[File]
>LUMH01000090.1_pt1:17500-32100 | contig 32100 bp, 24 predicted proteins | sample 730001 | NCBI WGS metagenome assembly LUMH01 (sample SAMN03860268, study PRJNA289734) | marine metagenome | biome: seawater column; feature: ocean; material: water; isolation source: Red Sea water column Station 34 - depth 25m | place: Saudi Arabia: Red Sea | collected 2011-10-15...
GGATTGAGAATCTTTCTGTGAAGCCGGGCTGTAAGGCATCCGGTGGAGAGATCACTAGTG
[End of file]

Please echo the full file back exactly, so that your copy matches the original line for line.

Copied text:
>LUMH01000090.1_pt1:17500-32100 | contig 32100 bp, 24 predicted proteins | sample 730001 | NCBI WGS metagenome assembly LUMH01 (sample SAMN03860268, study PRJNA289734) | marine metagenome | biome: seawater column; feature: ocean; material: water; isolation source: Red Sea water column Station 34 - depth 25m | place: Saudi Arabia: Red Sea | collected 2011-10-15...
GGATTGAGAATCTTTCTGTGAAGCCGGGCTGTAAGGCATCCGGTGGAGAGATCACTAGTG